The state estimates that 15,400 Minnesotans still work in cloistered workplaces, known as sheltered workshops, and other sites that pay workers less than minimum wage. (Source: Star Tribune)
Rochester hospital graves marked
The state hospital cemetery at Quarry Hill Park in Rochester has been marked with headstones, thanks to dedicated local volunteers and Advocating Change Together’s Remembering With Dignity project. More than 2,000 people are buried there.
The project has taken 10 years. Proponents said it adds to history for families and for the Rochester community. “If you go to any old cemetery, you see tombstones and gravestones that are just filled with history,” said Buff Hennessey, executive director of The Arc of Southeastern Minnesota. “And here it was kind of absent.”
State and private funding helped pay for the project. “It’s been a labor of love,” said Beth Thompson, a Rochester genealogist and volunteer who, along with her husband, John, have used state hospital records to retrieve the identities of the people buried at the cemetery. A dedication ceremony was held in October.
The Rochester State Hospital opened in 1879. It housed people living with disabilities including mental illness. It closed in 1981. Some patients ended their lives there by hanging themselves or jumping out of third-floor windows. In one case, a man jumped into a furnace.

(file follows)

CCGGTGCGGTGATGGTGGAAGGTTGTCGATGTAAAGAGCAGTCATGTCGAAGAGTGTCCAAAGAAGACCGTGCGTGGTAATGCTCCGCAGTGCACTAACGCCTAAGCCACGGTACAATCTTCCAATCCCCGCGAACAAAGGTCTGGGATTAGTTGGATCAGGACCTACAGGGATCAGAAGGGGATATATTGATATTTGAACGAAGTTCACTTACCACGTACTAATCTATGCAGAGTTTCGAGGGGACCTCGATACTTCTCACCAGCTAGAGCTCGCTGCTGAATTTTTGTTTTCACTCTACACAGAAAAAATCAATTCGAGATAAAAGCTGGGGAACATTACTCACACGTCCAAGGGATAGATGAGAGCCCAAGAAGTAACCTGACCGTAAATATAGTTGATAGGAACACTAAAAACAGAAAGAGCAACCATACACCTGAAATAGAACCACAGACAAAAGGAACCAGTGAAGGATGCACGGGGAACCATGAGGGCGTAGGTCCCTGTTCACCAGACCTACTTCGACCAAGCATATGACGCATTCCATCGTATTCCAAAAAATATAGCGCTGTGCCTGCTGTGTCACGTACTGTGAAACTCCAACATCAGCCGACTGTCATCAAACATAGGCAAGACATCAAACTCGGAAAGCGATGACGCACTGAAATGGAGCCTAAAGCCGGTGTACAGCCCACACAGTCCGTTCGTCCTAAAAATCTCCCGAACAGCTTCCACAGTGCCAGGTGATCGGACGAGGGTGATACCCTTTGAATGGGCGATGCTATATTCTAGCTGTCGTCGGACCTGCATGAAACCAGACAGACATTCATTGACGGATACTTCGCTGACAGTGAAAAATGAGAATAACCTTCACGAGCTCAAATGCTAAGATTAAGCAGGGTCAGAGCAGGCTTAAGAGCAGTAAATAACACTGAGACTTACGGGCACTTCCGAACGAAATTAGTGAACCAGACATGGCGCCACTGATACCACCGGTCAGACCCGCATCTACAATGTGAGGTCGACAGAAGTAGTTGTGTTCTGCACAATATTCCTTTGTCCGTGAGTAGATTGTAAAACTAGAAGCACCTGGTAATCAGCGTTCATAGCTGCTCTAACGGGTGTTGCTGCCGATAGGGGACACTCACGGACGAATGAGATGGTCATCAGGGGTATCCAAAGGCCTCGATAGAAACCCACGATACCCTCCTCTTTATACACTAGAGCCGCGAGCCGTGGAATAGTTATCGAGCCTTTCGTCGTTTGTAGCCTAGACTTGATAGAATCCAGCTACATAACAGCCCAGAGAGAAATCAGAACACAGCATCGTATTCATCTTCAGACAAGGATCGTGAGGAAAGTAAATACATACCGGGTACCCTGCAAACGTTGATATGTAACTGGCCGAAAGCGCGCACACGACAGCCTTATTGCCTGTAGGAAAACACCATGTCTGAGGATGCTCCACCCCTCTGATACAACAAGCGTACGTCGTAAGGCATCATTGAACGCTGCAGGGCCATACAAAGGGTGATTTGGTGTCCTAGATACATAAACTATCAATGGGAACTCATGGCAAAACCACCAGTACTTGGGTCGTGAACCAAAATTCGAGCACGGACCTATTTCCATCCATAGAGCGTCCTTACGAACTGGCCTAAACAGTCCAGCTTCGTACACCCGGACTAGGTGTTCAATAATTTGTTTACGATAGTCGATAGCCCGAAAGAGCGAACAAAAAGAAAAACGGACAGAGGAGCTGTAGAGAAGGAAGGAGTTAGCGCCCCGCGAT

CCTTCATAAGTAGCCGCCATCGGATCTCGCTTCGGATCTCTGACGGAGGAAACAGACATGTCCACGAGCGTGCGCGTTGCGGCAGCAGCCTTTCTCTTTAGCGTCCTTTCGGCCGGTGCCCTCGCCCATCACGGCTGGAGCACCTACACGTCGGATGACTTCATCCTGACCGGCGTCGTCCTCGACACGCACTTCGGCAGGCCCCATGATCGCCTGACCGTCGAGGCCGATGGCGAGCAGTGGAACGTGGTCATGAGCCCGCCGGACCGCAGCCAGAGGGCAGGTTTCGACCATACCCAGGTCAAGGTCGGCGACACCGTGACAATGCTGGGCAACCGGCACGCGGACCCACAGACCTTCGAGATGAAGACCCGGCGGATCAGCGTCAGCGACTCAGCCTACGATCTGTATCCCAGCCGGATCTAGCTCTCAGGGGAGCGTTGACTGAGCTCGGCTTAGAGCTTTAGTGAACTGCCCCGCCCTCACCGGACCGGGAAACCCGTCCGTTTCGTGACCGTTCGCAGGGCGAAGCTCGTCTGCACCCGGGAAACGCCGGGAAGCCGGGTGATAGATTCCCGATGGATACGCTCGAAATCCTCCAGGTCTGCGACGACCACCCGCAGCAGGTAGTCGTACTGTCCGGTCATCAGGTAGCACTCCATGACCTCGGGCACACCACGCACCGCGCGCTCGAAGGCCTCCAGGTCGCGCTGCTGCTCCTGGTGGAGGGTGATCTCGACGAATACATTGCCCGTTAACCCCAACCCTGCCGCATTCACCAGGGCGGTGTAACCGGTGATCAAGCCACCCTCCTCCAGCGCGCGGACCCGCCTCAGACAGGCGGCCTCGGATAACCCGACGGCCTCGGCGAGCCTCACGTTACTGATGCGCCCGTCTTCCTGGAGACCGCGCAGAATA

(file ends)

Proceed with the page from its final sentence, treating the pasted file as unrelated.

Some patients who died at the hospital were buried there. Graves were marked at first with wooden crosses, and then with small can-shaped markers. The final piece of the project is to complete a kiosk at the cemetery entrance. It will provide a history of the cemetery as well as a directory to help those searching for a gravesite. (Source: Rochester Post-Bulletin)
Coffee and ASL met city challenge
Visitors can come to Thompson Hall Deaf Club in St. Paul and learn American Sign Language (ASL) over coffee. But the service cannot operate as a coffee shop business, according to St. Paul city officials.
The club members put out banners and signs during the summer offering coffee and ASL. The club has a garden-level room with a service counter that serves as a space for the classes and for other meetings and events. Coffee sales were seen as a way to provide a small stream of revenue for building upkeep. Thompson Hall Deaf Club was founded 100 years ago this month with a commitment to free membership.
The club has long invited its neighbors to events such as its annual rummage sale. The hall’s space is also rented out for private events. The coffee and ASL was seen as a new model of outreach.
In August St. Paul Department of Safety and Inspections asked that the coffee sales cease and that the banners and signs come down. Thompson Hall is on a residentially zoned lot, so a coffee shop cannot legally operate there.
The club can and will continue to offer ASL lessons to anyone wanting to learn the language, including students at area colleges and universities. Those who use ASL, or who want to use ASL, are considered to be club members.